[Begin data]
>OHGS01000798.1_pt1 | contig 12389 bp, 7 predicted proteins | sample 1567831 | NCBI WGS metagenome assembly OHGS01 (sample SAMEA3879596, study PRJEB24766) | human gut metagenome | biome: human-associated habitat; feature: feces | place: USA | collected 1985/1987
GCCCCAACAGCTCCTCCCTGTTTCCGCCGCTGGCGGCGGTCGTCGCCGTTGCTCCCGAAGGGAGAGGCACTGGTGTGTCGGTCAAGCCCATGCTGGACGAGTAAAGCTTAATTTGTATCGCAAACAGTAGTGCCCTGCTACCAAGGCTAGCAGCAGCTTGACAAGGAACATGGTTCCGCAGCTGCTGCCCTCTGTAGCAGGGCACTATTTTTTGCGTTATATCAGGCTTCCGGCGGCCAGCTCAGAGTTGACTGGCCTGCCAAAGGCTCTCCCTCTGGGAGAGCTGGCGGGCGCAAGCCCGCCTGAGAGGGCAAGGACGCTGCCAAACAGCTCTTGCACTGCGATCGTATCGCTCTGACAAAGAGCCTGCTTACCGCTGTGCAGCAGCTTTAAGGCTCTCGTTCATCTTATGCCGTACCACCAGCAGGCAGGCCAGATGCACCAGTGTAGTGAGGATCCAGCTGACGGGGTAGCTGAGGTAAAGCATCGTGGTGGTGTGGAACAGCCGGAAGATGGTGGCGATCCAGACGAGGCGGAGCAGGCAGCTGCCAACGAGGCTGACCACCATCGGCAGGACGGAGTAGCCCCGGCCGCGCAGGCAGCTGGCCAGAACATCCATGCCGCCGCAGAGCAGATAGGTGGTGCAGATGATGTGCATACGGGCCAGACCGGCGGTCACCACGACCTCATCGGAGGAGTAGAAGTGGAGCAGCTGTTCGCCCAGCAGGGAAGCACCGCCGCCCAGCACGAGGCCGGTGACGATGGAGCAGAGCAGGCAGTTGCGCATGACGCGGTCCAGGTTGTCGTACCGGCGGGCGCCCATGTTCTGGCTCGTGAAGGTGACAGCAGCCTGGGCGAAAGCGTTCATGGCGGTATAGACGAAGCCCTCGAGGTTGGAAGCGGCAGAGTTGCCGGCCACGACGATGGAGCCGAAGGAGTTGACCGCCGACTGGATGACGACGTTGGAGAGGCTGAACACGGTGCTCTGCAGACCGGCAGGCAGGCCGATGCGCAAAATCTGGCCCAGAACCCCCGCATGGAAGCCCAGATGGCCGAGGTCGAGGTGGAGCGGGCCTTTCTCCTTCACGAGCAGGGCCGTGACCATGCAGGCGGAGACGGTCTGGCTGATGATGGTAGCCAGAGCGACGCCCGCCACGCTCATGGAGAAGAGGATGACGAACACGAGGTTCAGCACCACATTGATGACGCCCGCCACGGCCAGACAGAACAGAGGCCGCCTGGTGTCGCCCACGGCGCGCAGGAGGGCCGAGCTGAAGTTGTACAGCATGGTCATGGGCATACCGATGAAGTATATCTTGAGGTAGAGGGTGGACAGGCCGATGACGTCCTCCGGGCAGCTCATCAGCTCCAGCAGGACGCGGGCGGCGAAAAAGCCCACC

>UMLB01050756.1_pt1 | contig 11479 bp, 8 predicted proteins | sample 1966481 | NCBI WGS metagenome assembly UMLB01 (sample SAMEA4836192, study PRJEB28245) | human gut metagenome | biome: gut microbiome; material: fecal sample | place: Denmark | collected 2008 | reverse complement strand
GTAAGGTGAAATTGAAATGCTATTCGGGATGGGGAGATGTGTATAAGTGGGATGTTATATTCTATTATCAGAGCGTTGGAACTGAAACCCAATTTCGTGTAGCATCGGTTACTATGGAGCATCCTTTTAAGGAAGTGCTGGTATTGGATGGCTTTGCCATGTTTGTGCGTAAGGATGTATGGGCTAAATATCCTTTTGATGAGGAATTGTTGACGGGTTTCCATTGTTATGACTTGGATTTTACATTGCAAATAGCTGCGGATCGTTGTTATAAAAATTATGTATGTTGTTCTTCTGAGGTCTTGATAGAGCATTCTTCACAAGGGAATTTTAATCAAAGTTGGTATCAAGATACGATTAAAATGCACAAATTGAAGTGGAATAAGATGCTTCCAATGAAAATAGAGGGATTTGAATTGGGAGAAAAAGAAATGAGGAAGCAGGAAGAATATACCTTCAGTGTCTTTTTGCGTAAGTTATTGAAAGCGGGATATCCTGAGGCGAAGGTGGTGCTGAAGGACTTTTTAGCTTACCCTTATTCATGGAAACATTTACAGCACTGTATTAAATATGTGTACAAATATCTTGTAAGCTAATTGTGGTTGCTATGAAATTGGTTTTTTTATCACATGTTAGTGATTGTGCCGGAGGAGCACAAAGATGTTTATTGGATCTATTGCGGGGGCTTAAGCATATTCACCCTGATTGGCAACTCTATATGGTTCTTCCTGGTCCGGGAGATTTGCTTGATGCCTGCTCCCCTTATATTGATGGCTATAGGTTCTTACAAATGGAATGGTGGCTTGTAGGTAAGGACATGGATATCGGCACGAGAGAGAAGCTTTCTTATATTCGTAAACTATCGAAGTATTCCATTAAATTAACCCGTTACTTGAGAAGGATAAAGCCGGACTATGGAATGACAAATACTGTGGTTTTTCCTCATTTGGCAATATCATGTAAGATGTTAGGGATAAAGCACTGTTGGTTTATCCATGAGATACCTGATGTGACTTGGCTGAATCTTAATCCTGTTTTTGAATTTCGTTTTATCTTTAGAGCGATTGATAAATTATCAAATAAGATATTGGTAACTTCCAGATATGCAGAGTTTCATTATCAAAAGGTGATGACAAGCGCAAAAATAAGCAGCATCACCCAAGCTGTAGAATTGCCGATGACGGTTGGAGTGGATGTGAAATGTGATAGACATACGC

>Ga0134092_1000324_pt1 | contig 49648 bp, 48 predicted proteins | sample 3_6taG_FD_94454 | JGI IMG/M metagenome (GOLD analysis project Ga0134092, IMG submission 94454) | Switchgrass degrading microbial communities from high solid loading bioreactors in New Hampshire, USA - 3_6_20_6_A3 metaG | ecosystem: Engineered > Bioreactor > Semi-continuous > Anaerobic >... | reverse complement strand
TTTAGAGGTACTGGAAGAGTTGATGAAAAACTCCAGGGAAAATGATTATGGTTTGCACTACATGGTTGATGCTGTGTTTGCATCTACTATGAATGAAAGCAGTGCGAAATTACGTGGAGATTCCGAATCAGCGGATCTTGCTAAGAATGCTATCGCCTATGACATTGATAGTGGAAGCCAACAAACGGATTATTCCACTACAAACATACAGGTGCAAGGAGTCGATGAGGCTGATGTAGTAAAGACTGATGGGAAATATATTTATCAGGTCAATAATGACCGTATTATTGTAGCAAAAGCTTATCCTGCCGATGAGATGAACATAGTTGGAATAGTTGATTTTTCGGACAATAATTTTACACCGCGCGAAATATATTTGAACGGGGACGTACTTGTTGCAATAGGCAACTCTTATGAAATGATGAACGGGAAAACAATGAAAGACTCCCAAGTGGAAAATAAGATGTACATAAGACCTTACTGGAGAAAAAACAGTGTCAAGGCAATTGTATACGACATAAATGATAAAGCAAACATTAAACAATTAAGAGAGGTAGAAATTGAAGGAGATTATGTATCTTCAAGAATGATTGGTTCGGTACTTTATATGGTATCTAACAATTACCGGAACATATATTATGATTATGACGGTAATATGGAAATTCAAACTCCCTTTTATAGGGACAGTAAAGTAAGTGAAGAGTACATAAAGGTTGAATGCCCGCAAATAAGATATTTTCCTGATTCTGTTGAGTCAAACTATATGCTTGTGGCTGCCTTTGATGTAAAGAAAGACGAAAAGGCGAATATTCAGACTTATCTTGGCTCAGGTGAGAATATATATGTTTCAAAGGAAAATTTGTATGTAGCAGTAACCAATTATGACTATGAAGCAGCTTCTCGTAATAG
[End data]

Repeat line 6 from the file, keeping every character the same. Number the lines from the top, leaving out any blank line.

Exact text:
TTTAGAGGTACTGGAAGAGTTGATGAAAAACTCCAGGGAAAATGATTATGGTTTGCACTACATGGTTGATGCTGTGTTTGCATCTACTATGAATGAAAGCAGTGCGAAATTACGTGGAGATTCCGAATCAGCGGATCTTGCTAAGAATGCTATCGCCTATGACATTGATAGTGGAAGCCAACAAACGGATTATTCCACTACAAACATACAGGTGCAAGGAGTCGATGAGGCTGATGTAGTAAAGACTGATGGGAAATATATTTATCAGGTCAATAATGACCGTATTATTGTAGCAAAAGCTTATCCTGCCGATGAGATGAACATAGTTGGAATAGTTGATTTTTCGGACAATAATTTTACACCGCGCGAAATATATTTGAACGGGGACGTACTTGTTGCAATAGGCAACTCTTATGAAATGATGAACGGGAAAACAATGAAAGACTCCCAAGTGGAAAATAAGATGTACATAAGACCTTACTGGAGAAAAAACAGTGTCAAGGCAATTGTATACGACATAAATGATAAAGCAAACATTAAACAATTAAGAGAGGTAGAAATTGAAGGAGATTATGTATCTTCAAGAATGATTGGTTCGGTACTTTATATGGTATCTAACAATTACCGGAACATATATTATGATTATGACGGTAATATGGAAATTCAAACTCCCTTTTATAGGGACAGTAAAGTAAGTGAAGAGTACATAAAGGTTGAATGCCCGCAAATAAGATATTTTCCTGATTCTGTTGAGTCAAACTATATGCTTGTGGCTGCCTTTGATGTAAAGAAAGACGAAAAGGCGAATATTCAGACTTATCTTGGCTCAGGTGAGAATATATATGTTTCAAAGGAAAATTTGTATGTAGCAGTAACCAATTATGACTATGAAGCAGCTTCTCGTAATAG